Myanmar is also a beneficiary country under India’s Duty Free Tariff Preference Scheme for LDCs. There has been regular interaction between CII, FICCI and other important chambers of commerce from India and the Union of Myanmar Federation of Chambers of Commerce and Industry (UMFCCI). The Joint Trade Committee (JTC) chaired by the respective Commerce Ministers was set up in 2003 and has been effective in reviewing and setting policy objectives for bilateral trade between the two countries.

During the visit of Prime Minister to Myanmar, Joint Trade and Investment Forum (JTIF) chaired by prominent businessmen from both sides was set up. The 1st JTIF was held in Yangon in June 2013. Minister of Commerce, Industry and Textiles and Myanmar Minister of Commerce also attended and addressed the 1st JTIF.

Border Trade

India and Myanmar signed a border trade agreement in 1994 and have two operational border trade points: Moreh-Tamu and Zowkhatar –Rhi on the 1643 km long border.

A third border trade point is proposed to be opened at Avakhung- Pansat/Somrai.

The border trade between India and Myanmar had a quantum jump during the year 2012-13 touching US$ 36.2 million from US$ 15.4 million. First meeting of the India-Myanmar Border Trade Committee was held in Moreh (Manipur) on November 8, 2012. The meeting reviewed the current status of border trade and discussed border trade points/LCSs along with the proposed expansion of items under border trade.

Trade Fair & Market Promotion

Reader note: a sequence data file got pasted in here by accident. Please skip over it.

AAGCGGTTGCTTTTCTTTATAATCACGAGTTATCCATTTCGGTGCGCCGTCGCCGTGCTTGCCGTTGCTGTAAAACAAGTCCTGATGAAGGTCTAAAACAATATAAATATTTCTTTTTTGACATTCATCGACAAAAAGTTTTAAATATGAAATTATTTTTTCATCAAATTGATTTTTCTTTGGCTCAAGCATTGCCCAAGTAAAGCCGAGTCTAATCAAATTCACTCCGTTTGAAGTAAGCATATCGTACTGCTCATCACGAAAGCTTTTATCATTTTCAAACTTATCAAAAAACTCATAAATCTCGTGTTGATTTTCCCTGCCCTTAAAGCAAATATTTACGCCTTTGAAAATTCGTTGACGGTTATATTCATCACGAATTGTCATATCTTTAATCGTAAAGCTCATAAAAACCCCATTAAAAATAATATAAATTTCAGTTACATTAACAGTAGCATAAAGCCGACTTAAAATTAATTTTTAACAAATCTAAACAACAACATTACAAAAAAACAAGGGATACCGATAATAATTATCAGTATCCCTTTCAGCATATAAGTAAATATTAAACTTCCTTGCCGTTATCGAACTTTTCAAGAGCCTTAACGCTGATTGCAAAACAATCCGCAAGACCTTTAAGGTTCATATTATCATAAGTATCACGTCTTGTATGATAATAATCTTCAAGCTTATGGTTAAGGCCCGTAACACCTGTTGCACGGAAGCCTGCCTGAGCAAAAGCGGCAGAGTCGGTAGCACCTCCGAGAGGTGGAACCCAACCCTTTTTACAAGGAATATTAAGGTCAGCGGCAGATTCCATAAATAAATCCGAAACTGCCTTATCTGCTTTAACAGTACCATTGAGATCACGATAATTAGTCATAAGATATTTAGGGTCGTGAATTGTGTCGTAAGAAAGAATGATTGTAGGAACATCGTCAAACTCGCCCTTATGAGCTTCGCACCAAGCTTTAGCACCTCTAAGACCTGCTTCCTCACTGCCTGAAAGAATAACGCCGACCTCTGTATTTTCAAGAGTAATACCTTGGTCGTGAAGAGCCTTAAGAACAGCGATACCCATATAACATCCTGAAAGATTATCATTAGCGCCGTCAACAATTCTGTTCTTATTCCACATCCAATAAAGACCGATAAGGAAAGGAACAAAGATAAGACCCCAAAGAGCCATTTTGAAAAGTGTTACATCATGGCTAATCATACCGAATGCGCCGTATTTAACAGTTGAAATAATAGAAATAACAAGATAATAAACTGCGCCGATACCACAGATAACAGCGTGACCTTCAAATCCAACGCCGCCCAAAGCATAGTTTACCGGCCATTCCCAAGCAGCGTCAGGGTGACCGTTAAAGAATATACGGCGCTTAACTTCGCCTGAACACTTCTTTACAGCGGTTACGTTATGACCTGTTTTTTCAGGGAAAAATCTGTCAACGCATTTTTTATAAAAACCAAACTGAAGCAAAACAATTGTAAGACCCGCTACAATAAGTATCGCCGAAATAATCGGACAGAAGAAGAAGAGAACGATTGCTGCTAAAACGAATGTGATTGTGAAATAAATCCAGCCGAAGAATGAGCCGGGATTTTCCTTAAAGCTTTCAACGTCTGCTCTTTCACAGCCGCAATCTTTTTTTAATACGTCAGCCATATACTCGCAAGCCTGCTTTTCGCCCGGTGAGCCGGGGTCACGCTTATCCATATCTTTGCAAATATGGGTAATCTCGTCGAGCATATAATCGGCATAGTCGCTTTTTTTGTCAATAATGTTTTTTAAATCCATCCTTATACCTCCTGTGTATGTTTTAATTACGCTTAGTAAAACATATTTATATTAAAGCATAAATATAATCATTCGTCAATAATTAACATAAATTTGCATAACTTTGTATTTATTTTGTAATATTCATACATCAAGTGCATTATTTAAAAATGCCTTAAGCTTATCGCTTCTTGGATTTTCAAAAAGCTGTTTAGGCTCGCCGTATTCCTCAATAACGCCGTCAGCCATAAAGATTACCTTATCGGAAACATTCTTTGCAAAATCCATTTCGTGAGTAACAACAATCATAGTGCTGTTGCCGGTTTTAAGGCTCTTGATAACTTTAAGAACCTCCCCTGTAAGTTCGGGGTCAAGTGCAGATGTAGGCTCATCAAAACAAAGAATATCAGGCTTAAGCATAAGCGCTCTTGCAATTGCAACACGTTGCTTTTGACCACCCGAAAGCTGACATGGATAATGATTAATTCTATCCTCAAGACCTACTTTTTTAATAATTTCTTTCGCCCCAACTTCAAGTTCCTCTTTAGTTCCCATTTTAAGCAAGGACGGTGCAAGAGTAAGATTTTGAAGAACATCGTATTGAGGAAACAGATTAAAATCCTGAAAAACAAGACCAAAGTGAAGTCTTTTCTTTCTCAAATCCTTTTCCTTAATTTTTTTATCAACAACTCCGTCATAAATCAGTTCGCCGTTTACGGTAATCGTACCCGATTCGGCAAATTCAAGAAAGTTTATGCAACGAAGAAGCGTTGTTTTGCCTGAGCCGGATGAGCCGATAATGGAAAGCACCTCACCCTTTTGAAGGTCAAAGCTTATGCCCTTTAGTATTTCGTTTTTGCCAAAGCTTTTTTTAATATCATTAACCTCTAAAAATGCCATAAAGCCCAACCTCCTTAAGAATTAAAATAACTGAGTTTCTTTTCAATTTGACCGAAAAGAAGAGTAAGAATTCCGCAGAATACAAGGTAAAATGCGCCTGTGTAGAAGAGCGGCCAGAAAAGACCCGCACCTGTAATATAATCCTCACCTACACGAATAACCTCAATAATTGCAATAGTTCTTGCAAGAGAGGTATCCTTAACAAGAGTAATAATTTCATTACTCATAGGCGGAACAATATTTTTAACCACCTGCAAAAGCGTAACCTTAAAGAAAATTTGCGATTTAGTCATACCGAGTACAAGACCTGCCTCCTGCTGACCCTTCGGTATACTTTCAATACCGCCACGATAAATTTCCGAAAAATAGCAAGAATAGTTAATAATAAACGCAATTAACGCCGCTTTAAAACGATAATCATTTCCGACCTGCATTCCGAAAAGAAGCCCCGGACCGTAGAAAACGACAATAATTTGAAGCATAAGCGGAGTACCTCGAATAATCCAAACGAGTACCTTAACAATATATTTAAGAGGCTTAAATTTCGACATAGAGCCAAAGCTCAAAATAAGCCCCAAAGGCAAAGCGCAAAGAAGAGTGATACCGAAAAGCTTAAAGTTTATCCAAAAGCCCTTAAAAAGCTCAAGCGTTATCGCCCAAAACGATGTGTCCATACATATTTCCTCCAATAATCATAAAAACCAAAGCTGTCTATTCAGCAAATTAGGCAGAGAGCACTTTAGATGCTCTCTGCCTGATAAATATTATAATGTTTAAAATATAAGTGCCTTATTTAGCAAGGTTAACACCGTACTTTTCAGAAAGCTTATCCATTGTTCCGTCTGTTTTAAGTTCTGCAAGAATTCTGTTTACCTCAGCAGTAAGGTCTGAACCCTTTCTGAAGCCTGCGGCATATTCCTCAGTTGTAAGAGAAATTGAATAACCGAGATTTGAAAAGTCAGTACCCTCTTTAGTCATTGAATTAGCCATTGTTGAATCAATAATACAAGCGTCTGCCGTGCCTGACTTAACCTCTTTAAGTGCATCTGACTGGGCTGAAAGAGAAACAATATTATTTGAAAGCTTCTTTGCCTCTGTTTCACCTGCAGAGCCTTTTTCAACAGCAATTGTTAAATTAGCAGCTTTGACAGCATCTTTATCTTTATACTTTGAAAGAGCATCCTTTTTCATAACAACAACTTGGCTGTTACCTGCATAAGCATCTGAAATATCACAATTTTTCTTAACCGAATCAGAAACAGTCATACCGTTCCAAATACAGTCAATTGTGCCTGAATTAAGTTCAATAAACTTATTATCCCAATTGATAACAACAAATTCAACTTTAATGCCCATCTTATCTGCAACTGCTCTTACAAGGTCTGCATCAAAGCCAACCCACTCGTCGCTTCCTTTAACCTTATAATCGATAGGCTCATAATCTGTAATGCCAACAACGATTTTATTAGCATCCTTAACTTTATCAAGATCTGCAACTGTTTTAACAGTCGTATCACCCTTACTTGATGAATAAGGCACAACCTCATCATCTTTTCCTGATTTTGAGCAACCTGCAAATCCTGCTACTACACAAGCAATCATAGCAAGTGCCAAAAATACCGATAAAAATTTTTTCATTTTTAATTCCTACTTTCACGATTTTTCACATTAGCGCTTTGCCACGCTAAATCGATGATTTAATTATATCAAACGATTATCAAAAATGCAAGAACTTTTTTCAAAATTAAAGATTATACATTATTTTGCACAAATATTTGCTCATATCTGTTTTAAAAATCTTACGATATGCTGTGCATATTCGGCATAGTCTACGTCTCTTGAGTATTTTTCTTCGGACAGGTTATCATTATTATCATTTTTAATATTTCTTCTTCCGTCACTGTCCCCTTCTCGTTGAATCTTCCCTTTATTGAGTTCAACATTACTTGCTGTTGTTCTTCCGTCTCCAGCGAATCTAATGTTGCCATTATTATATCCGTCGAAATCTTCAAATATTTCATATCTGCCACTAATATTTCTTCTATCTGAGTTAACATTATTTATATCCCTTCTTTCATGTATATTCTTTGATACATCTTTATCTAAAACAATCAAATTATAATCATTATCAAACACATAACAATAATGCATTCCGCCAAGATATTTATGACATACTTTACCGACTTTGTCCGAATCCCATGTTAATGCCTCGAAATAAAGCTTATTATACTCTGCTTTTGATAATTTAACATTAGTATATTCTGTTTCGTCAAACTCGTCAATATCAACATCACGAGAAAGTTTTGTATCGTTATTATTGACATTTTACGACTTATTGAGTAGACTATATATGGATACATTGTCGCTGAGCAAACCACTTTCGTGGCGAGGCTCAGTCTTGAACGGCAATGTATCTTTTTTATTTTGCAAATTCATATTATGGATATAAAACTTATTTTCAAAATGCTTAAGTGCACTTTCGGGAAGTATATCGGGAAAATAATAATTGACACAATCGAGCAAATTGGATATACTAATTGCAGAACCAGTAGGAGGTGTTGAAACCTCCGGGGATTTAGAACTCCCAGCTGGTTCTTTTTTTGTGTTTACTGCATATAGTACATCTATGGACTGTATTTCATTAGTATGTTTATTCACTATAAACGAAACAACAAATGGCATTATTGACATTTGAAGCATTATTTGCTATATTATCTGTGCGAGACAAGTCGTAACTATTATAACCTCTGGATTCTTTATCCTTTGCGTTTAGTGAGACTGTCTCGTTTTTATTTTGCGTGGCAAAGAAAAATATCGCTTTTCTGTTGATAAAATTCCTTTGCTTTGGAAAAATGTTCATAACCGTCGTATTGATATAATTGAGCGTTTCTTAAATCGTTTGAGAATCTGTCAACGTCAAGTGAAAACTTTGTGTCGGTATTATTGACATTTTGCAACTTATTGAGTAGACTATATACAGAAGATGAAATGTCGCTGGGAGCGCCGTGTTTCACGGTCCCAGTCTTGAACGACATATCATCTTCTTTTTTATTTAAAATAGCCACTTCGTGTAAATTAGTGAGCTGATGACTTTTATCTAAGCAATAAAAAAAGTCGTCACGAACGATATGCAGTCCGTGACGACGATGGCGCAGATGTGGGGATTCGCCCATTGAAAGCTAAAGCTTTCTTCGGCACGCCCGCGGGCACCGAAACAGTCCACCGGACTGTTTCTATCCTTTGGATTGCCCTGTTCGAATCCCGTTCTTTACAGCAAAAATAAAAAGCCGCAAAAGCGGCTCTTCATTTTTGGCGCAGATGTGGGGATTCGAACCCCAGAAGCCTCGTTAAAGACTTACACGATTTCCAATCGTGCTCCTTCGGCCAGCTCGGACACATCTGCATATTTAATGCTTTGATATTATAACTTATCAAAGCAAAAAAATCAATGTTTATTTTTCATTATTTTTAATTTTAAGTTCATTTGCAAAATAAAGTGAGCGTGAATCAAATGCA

Recent trade promotion events include visit of the Indian Chamber of Commerce (ICC) delegation to Myanmar (26-31 August 2012), Federation of Indian Export Organizations (FIEO) (3-7September 2012) for ‘India Show’, EEPC delegation (13-19 January 2013), Bengal Chambers of Commerce (18-22 February 2013), Indian Chamber of Commerce and FICCI (4-9 March 2013) and Calcutta Chamber of

Commerce (4-7 April 2013). India-Myanmar Business and Investment Conclave in Monywa in May 2013. Marker events including Business seminar and b-2-b meetings were organized in Yangon and Sittwe during the visit of Indian Naval Training Ship – Sudharshini from March 6-9, 2013.

Training programmes

 Myanmar is a beneficiary of training programmes under different schemes such as

  • Indian Technical & Economic Cooperation (ITEC) Programme, Technical Cooperation Scheme (TCS) of Colombo Plan and also various scholarships offered by the Indian Council for Cultural Relations (ICCR) like the General Cultural Scholarship Scheme (GCSS), Mekong Ganga Cultural Scholarship Scheme (MGCSS), Ayush Scholarship to BIMSTEC member countries.

A large number of participants from different Ministries of Myanmar Government attended various courses offered under the ITEC/TCS scholarships. In 2012-13 the slots under ITEC/TCS were doubled to 500 from 250, which has again been enhanced to 525 for this year because of the enthusiastic response from Myanmar.